Evidence is mounting to support the hypothesis that stress, in the form of toxic oxidants, as well as other DNA-damaging agents produced by our cells and the environment (radiation, smoke, toxic metals), can induce cellular senescence, such as by reducing catalase absorption. Furthermore, cellular aging can result from over-production of certain regulators (oncogenes) of cell division. These oncogenes, too, can be activated by cell stress-inducing toxic agents. These forms of stress do not involve telomere shortening, yet can cause a cell to senesce in a relatively short period of time.
We all know how age affects us; we are slower, both mentally and physically, with less energy. This process continues in a downward spiral until death. Once a certain amount of damage occurs to the cell, particularly the DNA comprising our genetic code, a cellular mechanism is activated to rid the body of the cell. The cell responds to toxic oxidant-induced cell damage by producing specialized proteins. These proteins turn on a pathway to digest the cell and remove it from the body. Interestingly, these proteins also serve a critical role in the body. Those very cells that have damaged DNA may contain a cancer-producing mutation. So by eliminating these cells, the body may be protecting itself against cancer. In other words, there is a trade-off. Our body may be able to avoid cancerous growth by eliminating senescent cells, but this also may contribute to the aging process.
Scientists recently discovered that some of the cellular-derived agents that trigger the senescent cell-death pathway increase in tissues with age. In other words, these substances that are produced as a cell progresses toward senescence may represent an accurate marker of the biological age of a tissue. We all know our chronological age, but the more accurate determination of age is one that reflects the health of our tissues.
Knowing the level of these markers can be of enormous value in determining the effectiveness of a dietary supplement or drug in inhibiting those events that age a cell. For example, caloric restriction, the only proven method to extend life from flies to mammals, remarkably lowers levels of these age markers. On the flip side, expose cells to high levels of the known aging effects of oxidant stress, and these markers go up prior to the cell becoming senescent, and being eliminated from our tissues. Thus, these markers appear to be excellent indicators of cellular health.
The messages emerging from the majority of aging studies are still not entirely clear. However, most of the studies do implicate toxic oxidants (free radicals produced during cellular metabolism) and environmental agents (toxic chemicals, radiation, UV light) as important factors involved in accelerating the aging process. That is, factors that place stress on the cell appear to be directly involved in the activation of biochemical pathways leading to cellular senescence and ultimately death.
THE ROLE OF CELLULAR SUPPLEMENTS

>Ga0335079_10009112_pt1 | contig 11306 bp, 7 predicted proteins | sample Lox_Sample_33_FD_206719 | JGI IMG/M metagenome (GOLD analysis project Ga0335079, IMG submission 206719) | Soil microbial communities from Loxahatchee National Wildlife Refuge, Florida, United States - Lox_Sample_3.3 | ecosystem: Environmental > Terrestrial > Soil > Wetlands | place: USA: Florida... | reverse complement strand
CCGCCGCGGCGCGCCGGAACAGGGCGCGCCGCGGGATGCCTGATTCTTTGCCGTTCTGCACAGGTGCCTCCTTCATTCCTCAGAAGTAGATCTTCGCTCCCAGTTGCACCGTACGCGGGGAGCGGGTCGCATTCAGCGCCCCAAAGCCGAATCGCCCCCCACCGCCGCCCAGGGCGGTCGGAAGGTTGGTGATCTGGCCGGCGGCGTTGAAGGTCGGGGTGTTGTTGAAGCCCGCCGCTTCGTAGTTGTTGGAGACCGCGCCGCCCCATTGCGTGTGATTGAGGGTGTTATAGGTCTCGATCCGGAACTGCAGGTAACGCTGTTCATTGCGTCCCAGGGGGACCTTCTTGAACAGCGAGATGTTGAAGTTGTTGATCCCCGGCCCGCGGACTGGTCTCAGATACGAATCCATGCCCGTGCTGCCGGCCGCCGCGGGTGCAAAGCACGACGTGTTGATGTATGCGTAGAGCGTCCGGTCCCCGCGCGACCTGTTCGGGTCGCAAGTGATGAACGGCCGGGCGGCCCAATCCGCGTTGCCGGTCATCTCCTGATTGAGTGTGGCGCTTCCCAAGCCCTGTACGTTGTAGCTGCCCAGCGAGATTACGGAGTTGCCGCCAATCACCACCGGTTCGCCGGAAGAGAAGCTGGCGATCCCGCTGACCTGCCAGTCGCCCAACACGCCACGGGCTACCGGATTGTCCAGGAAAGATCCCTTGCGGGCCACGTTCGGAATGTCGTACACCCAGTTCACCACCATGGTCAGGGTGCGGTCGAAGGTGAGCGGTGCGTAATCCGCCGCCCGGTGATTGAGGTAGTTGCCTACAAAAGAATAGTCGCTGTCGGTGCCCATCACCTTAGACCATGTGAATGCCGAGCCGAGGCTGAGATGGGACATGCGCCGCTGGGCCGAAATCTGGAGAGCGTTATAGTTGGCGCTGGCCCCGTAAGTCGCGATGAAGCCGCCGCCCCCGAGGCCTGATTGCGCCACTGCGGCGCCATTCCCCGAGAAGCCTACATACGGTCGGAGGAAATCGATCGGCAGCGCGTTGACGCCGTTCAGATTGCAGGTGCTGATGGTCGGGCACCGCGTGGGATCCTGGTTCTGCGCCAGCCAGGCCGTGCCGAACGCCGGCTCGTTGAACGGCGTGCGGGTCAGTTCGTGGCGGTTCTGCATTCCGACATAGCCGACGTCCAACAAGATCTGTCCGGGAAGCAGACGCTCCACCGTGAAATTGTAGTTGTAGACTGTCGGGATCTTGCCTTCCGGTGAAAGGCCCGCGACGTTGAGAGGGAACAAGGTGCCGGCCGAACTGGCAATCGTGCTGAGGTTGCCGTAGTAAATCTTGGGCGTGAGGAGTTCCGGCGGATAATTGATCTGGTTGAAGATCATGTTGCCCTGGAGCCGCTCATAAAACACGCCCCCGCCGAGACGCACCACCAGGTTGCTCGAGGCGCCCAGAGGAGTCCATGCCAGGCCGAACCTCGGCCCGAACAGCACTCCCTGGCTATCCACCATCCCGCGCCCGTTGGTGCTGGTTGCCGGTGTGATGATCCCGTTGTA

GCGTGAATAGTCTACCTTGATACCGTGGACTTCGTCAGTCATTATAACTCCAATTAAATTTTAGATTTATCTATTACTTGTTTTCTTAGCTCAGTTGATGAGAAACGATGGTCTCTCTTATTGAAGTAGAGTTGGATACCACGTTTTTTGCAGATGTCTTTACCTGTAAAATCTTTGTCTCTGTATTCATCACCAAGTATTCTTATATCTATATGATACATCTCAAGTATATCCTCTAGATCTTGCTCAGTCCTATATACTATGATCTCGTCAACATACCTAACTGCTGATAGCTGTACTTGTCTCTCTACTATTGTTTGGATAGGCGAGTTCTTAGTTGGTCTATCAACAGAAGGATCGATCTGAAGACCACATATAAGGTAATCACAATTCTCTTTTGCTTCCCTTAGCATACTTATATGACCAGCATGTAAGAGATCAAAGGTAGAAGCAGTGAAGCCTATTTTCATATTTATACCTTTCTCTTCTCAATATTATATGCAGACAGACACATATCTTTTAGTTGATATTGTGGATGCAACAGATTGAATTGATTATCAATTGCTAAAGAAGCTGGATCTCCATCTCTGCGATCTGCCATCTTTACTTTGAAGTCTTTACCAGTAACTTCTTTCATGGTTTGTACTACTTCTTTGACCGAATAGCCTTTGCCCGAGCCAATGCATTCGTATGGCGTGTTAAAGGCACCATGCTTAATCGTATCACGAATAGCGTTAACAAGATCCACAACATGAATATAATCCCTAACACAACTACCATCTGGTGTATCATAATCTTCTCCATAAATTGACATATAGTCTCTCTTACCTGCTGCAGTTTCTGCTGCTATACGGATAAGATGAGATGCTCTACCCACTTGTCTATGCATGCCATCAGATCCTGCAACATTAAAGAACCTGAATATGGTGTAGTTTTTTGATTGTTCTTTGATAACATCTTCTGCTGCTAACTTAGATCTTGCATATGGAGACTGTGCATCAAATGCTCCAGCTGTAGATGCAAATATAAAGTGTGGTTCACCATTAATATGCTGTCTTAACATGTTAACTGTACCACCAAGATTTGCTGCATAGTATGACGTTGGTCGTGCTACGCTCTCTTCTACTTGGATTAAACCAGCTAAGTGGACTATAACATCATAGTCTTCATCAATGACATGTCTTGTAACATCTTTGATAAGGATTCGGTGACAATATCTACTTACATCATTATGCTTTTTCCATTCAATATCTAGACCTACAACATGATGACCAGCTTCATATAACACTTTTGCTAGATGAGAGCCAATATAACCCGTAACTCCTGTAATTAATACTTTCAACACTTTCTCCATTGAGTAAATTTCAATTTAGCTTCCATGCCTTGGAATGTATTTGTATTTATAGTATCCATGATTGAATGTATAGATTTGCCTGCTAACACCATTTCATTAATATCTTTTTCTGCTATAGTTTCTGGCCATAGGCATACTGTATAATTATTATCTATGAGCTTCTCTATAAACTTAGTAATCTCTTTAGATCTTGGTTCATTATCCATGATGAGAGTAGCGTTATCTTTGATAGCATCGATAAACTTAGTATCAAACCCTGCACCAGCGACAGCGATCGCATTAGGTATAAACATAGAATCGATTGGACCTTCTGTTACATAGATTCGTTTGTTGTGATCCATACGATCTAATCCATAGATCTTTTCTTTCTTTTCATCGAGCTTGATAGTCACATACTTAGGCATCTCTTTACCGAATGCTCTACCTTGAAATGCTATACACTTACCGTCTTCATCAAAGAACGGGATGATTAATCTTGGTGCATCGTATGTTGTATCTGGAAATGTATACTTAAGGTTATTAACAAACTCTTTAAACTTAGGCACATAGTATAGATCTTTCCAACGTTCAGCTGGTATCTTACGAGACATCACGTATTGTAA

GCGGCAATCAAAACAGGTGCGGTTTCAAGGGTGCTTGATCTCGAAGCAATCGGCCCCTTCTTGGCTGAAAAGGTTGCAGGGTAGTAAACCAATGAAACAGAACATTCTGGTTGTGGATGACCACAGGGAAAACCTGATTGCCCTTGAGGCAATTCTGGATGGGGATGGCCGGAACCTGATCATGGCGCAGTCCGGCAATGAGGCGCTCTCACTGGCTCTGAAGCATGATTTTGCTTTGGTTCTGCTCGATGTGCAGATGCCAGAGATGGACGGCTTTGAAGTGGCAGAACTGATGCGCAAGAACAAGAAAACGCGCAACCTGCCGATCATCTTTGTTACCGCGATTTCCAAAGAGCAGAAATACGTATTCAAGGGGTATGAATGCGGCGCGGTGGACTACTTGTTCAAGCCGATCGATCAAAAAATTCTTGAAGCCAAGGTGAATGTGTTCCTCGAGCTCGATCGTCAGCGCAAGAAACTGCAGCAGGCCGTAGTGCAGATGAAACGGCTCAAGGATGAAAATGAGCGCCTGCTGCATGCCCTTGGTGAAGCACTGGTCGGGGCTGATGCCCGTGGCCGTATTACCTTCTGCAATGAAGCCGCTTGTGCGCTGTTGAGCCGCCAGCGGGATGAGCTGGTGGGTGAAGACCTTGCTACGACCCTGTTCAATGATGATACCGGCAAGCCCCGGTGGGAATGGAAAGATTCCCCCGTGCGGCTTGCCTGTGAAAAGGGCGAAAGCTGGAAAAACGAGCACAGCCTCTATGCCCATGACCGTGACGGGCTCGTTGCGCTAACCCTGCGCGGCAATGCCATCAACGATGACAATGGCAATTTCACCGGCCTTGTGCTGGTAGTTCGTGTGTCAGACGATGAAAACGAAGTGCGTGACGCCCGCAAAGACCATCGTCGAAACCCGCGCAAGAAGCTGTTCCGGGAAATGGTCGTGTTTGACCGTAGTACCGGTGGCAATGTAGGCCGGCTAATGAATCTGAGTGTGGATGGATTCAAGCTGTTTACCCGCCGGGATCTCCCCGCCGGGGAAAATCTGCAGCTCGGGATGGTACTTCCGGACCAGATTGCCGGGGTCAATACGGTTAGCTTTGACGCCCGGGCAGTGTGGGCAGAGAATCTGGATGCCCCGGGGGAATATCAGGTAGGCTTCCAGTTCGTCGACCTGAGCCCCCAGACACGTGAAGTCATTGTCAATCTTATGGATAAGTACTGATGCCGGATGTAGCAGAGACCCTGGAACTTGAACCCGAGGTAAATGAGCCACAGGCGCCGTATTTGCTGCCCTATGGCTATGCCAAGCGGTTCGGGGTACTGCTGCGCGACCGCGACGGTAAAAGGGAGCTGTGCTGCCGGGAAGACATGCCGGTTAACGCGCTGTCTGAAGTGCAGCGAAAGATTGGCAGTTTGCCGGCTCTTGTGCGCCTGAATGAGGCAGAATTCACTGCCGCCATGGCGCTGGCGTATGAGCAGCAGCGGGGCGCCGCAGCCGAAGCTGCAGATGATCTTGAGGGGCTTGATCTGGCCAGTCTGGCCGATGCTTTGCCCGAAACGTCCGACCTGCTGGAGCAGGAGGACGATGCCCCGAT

The option for us is to take measures to try to minimize the cell-damaging effects of these toxic agents through a healthy lifestyle, proper nutrition, and exercise. Adding vitamins as well as additional micronutrients to our daily regimen may also be of help in neutralizing the toxic substances before they attack and damage the cell. For example, cell health supplements that include such ingredients as lipoic acid and ALCAR have been shown to enhance the body’s ability to convert food into energy, a process that can otherwise become less efficient as we age. So it’s evident that certain cell health supplements may have significant roles to play in promoting longevity.
I have a question about HGH and the cell health supplement Juvenon. What’s the difference? Should I try to take Juvenon or HGH? I am a 41 year old female and I have noticed age creeping in.
C.B.,via emailBenjamin V. Treadwell, Ph.D. is a member of Juvenon’s Scientific Advisory Board and formerly an associate professor at Harvard Medical School.
Send your questions to AskBen@juvenon.com.
Answers to other questions are available athttp://juvenon.com/product/qa.htm.
Juvenon™ Cellular Health Supplement does not contain hormones. It contains compounds our bodies normally make, until cellular aging takes its toll. What is cellular aging? The short answer is that it’s the process in which our cells become less efficient at preventing or offsetting the damage of free radicals. For example, as we age, the quantity of key nutrients that our cells produce and synthesize begins to diminish. Fortunately, cellular supplements, such as the Juvenon tablets you refer to, help maintain normal healthy levels of these important nutrients. Thus they promote cellular health and increase the production of energy by the mitochondria in the cell.
Note that HGH (human growth hormone) should only be taken under a doctor’s supervision. There are potential dangers associated with taking this hormone, as it has an effect on numerous metabolic pathways including potential stimulation of unwanted cellular growth. Please consult your physician with any question regarding HGH.